10. Patras VTS 38°14′46″N 21°43′44″E / 38.24617°N 21.72886°E / 38.24617; 21.72886
  11. Thessaloniki VTS 40°38′17″N 22°55′31″E / 40.63802°N 22.92522°E / 40.63802; 22.92522
  12. Corfu Island VTS 39°37′37″N 19°54′20″E / 39.62708°N 19.90554°E / 39.62708; 19.90554
  13. Igoumenitsa VTS 39°29′17″N 20°15′32″E / 39.48799°N 20.25899°E / 39.48799; 20.25899
  14. Lavrion VTS 37°42′50″N 24°03′45″E / 37.71394°N 24.06252°E / 37.71394; 24.06252
  15. Rafina Port 38°01.347′N 24°0.522′E / 38.022450°N 24.008700°E / 38.022450; 24.008700

References edit

  1. ^ a b "Σύσταση Αρχηγείου Λιμενικού Σώματος - Ελληνικής Ακτοφυλακής και άλλες διατάξεις" [Establishment of the Coast Guard Headquarters - Hellenic Coast Guard and other provisions]. Law No. 3922 of 2011 (in Greek).
  2. ^ "Ανασυγκρότηση του Υπουργείου Ναυτιλίας και Αιγαίου και άλλες διατάξεις" [Reorganization of the Ministry of Shipping and the Aegean and other provisions]. Article 4, Law No. 4150 of 2013 (in Greek). Translated English Version
  3. ^ a b "Roles and Responsibilities". Hellenic Coast Guard. 9 March 2021. Retrieved 12 December 2021.
  4. ^ Theotokas, Giannes & Harlaftis, Gelina (2007). Greek ship-owners and shipping businesses: organization, strategy and administration (in Greek). pp. 399–401.
  5. ^ "Greece, Coast Radio Stations, Hellenic Coast Guard MRCC and MRSC" (PDF). The United Kingdom Hydrographic Office. 2002. Archived from the original (PDF) on 3 October 2008. Retrieved 2 July 2008.
  6. ^ "Vessels". Hellenic Coast Guard. 8 March 2021. Retrieved 12 December 2021.
  7. ^ "Vehicles". Hellenic Coast Guard. 8 March 2021. Retrieved 12 December 2021.
  8. ^ a b c d e "Aircraft". Hellenic Coast Guard. 8 March 2021. Retrieved 12 December 2021.
  9. ^ "102 Χρόνια από την Ίδρυση του Λιμενικού Σώματος (1919-2021)" [102 Years since the Foundation of the Coast Guard (1919-2021)]. Hellenic Coast Guard (in Greek). 14 October 2020. Retrieved 12 December 2021.
  10. ^ "The Leadership of HCG". Hellenic Coast Guard. 8 March 2021. Retrieved 12 December 2021.
  11. ^ "θελοντισμός στο Λιμενικό Σώμα − Ελληνική Ακτοφυλακή και στο Πυροσβεστικό Σώμα και άλλες διατάξεις." [Volunteering in the Coast Guard - Hellenic Coast Guard and the Fire Brigade and other provisions]. Law No. 4029 of 2011 (in Greek).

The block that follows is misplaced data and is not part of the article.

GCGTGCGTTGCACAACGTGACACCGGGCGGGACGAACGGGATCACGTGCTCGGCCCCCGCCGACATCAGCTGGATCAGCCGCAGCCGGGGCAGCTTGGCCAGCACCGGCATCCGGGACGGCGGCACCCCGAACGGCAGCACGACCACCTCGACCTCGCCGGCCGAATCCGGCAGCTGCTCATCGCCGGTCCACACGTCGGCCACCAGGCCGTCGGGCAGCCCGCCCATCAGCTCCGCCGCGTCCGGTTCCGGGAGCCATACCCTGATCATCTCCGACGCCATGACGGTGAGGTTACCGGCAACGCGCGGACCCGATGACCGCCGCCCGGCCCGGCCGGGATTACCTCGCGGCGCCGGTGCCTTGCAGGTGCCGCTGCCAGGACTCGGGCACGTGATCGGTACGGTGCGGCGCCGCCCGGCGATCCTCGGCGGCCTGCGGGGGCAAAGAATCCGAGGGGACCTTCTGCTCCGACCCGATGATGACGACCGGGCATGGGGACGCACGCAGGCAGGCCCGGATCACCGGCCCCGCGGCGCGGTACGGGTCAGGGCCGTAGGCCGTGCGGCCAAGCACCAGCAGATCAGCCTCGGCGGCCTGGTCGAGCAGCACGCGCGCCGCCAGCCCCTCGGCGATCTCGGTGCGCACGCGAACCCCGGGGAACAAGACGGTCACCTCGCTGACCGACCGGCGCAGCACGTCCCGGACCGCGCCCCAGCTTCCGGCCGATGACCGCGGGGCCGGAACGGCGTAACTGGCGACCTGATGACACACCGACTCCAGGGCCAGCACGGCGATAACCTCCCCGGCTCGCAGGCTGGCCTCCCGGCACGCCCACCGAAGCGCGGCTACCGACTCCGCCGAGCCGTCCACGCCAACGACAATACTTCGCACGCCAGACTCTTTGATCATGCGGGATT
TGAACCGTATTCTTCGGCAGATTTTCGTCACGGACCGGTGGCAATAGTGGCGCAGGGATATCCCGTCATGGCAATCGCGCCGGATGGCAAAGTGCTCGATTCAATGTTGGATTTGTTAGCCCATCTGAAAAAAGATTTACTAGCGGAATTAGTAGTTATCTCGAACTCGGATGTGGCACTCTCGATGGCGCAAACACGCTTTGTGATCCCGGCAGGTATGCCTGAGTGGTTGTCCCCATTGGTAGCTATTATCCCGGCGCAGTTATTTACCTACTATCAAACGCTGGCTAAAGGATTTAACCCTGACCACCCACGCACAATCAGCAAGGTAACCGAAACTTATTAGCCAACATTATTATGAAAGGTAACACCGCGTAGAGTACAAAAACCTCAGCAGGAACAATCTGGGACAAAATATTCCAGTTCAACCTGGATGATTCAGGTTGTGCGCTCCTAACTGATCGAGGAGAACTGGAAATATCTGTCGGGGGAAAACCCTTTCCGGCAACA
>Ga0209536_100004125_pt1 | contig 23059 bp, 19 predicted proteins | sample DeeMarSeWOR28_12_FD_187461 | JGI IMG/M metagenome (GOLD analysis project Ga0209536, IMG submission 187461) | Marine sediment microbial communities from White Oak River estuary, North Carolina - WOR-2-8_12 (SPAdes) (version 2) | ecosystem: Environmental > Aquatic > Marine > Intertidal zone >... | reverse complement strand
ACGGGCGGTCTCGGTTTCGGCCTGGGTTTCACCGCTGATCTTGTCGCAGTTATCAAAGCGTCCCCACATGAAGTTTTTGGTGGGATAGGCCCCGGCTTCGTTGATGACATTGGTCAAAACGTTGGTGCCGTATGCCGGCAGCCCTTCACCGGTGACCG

12. ^ a b c "Grade/rank insignia of the Hellenic CG (Ministry of Merchant Marine)". Archived from the original on 3 October 2008. Retrieved 4 July 2017.
  13. ^ "Ο Στόλος του Λιμενικού Σώματος /Ελληνικής Ακτοφυλακής το 2015" [The Fleet of the Hellenic Coast Guard in 2015] (in Greek). 21 December 2014. Retrieved 28 August 2015.
  14. ^ "Επιχειρησιακά Μέσα" [Operational Units]. Ministry of Maritime Affairs, Islands & Fisheries (in Greek). Archived from the original on 2 December 2010.
  15. ^ "The Hellenic Coast Guard's Mission to Secure the Seas from Illicit Trade". PMI IMPACT. Retrieved 30 September 2023.
  16. ^ D-Mitch (2 April 2020). "Infographics of Coast Guard Vessels #7: The new boats of the Hellenic Coast Guard 2020-2024". Naval Analyses.com. Retrieved 30 September 2023.
  17. ^ "Viking wins 34-vessel order for Greek coastguard". Maritime Journal. 31 August 2023. Retrieved 29 September 2023.
  18. ^ "Πέντε ταχύπλοα για την φύλαξη των θαλάσσιων συνόρων" [Five speedboats for guarding the maritime borders]. Emprosnet.gr (in Greek). 2 November 2023. Retrieved 15 November 2023.
  19. ^ a b c d e f Pagotsis, E., ed. (May 2011). Ετήσια Ανασκόπηση Ισορροπία Δυνάμεων 2011-2012 [Annual Review Balance of Power 2011-2012]. Athens, Greece: Dyros Ltd. p. 77.
  20. ^ "Τελετή Απόδοσης σε Ενέργεια του Πλοίου Ανοιχτής Θαλάσσης Λιμενικού Σώματος (ΠΑΘ/ΛΣ) 050" [Commissioning Ceremony of the Coast Guard Offshore Vessel (PATH/LS) 050]. Laskaridou.gr (in Greek). 10 December 2015. Archived from the original on 9 March 2016. Retrieved 12 December 2021.
  21. ^ "Greek coastguard orders six coastal patrol craft". Janes.com. 29 April 2014. Retrieved 13 May 2014.
  22. ^ "New FB 56' SF model for the Hellenic Coast Guard". FB Design. Retrieved 20 December 2020.
  23. ^ Archus, Dorian (2 February 2020). "FB Design to build 15 patrol boats for Hellenic Coast Guard". Naval News. Retrieved 20 December 2020.
  24. ^ "Shipowners donate 10 high-speed boats Rafnar to Greek Coast Guard". Keep Talking Greece. 23 November 2019. Retrieved 20 December 2020.
  25. ^ "Project Nemesis". Elmon Defence Systems. Archived from the original on 28 December 2014. Retrieved 4 July 2017.
  26. ^ "U.S. Donates Patrol Boats to Hellenic Coast Guard for 2004 Olympics". U.S. Department of State. 4 June 2004. Retrieved 4 July 2017.
  27. ^ "Antipollution vessel ALPHA" (PDF). Astilleros Gondan shipbuilders. 1994.
  28. ^ "Astilleros Gondan Alfa". Astilleros Gondan shipbuilders. 2011.
  29. ^ "Desmi Ro-Clean Pollcats". Manor Marine. Portland. 2016. Archived from the original on 16 March 2016. Retrieved 19 May 2023.
  30. ^ Aerospace Source Book 2007: World Military Aircraft Inventory. Aviation Week & Space Technology. 15 January 2007.
  31. ^ "Incident IAI Heron 1". Aviation Safety Network. Retrieved 30 September 2023.

External links edit